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Far from the Madding Crowd (Modern Library Classics) Paperback – December 11, 2001
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“Far from the Madding Crowd is the first of Thomas Hardy’s great novels, and the first to sound the tragic note
for which his fiction is best remembered.”
From the Inside Flap
Far from the Madding Crowd, Hardy's passionate tale of the beautiful, headstrong farmer Bathsheba Everdene and her three suitors, firmly established the thirty-four-year-old writer as a popular novelist. According to Virginia Woolf, "The subject was right; the method was right; the poet and the countryman, the sensual man, the sombre reflective man, the man of learning, all enlisted to produce a book which . . . must hold its place among the great English novels." Introducing the fictional name of "Wessex" to describe Hardy's legendary countryside, this early masterpiece draws a vivid picture of rural life in southwest England.
This Modern Library Paperback Classic is set from the 1912 Wessex edition and features Hardy's map of Wessex.
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But Bathsheba is aptly named, and while Gabriel is able to master his emotions for her, she inadvertently draws the attentions of William Boldwood, a very prosperous and dignified neighboring farmer. While Boldwood is highly respected and emotionally closed, the accidental attention of such a beautiful young woman brings a complete change in him. But a third suitor appears - the dashing Sergeant Frank Troy - who excites a far more passionate response from Bathsheba than the more stable and respectable Oak and Boldwood.
Love is such a central theme of this book that many readers flat out consider it a romance (not a genre I typically read). Bathsheba's feelings for Oak and Boldwood border more on friendship and respect, whereas Troy elicits an exciting and passionate feeling. But in falling for him she overlooks his many and deep faults, much to her own later regret. But the feelings of love on the part of the men in the story are worth considering, too. Gabriel's love for Bathsheba is steady and loyal, whereas Boldwood's is almost wild and excessive in line with his complete change of character. Troy's feelings, on the other hand, are fickle and self-serving, and emphasize Bathsheba's foolishness in impulsively following her emotions.
But in spite of her faults, Bathsheba is a strong and independent female character in contrast to the frequent social references in the story to women having lesser judgment and abilities than men. She manages to run her farm successfully in the male-dominated world of business in spite of several beginner's mistakes. Hardy also inserts another character, Fanny Robin, who illustrates the unfortunate state of women in such a society who don't have the support of a husband or at least money to protect them as Bathsheba does.
Even if it is called a 'romance,' I enjoyed the story quite a bit. The overriding theme of love and romance and how it fits into relationships was interesting, and the colorful way it's depicted in the story illustrated well the intenseness of feelings, especially in youth.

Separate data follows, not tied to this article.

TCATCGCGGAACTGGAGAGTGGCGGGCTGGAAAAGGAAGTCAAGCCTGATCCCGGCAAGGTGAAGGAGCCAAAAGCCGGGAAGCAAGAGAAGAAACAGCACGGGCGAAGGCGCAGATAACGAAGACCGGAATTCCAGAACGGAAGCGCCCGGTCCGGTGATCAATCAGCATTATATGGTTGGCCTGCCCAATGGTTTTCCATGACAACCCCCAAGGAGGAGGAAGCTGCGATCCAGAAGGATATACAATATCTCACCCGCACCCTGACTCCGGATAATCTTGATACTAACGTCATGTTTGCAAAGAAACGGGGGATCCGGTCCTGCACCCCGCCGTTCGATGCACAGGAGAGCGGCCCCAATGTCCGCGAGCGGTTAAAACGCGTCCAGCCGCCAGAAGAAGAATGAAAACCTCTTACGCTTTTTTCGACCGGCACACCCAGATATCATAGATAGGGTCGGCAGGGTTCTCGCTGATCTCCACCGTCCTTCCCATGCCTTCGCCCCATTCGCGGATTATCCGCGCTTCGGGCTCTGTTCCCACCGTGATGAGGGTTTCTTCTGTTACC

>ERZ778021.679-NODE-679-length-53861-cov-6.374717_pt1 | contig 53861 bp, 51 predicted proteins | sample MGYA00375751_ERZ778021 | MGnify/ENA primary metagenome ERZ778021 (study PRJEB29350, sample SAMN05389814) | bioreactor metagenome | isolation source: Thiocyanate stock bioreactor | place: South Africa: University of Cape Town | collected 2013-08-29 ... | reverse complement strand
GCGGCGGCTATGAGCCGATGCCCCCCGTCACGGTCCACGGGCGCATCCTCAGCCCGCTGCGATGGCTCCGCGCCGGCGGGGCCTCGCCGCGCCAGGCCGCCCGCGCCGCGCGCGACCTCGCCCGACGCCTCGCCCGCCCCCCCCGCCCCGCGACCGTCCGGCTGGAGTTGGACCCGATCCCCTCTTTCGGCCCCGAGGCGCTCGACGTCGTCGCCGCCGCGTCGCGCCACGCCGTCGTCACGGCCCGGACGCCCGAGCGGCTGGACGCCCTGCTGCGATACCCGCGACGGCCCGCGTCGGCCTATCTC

I enjoy novels that provide both tragedy and triumph, and a little bit of happy ending make a fine finish.
Bathsheba Everdene inherits the large estate of Weatherby from his Uncle. Right before that she had been living with her aunt, where she meets a strong and up and coming sheep farming named Gabriel Oak who is utterly enchanted by Bathsheba. As she leaves to accept her inheritance poor Gabriel loses everything, almost his whole flock, and what we see, is how in his honorable way, he sells off the remaining flock to pay off his debts and set off to look for work. He is a wonderfully stalwart, honest and hardworking man. But he still dreams of Bathsheba. It turns out he ends up getting employed by Bathsheba to be the shepherd. And although Gabriel stays forever in love with her, he accepts his fate to never be romantic with her, but looks after her farm as a faithful servant. While Bathsheba, learns about running a farm, clearly something women are not known to do, she boldly takes on this task and becomes the talk of the town, as well the woman he most men in the town are smitten by.
There is a lot of wonderful writing in this story of Bathsheba at times showing her youth as she playfully but insensitively sends a valentine to her neighbor, who is madly in love with her. And I love this part of the story, because when she realizes what she's done, she actually grows up some and tries hard to let him down. Then she herself gets swept off her feet when meets the Sergeant Troy, the handsome, bad boy if you will, who charms ladies off their feet, but he is shallow and reckless. All the while Gabriel stays steadfast and there is a constant sweet tension between them that the author builds. Gabriel himself grows, letting go of her, which actually only begins to fuel Bathsheba's feelings for him, after all, she is used to every man being in love with her.
The book is written in an older English style, which is charming, but at times you may have to read some passages twice to make sure you understand it clearly, but all of that adds a charm that sweeps you away. This is a classic and a really great story.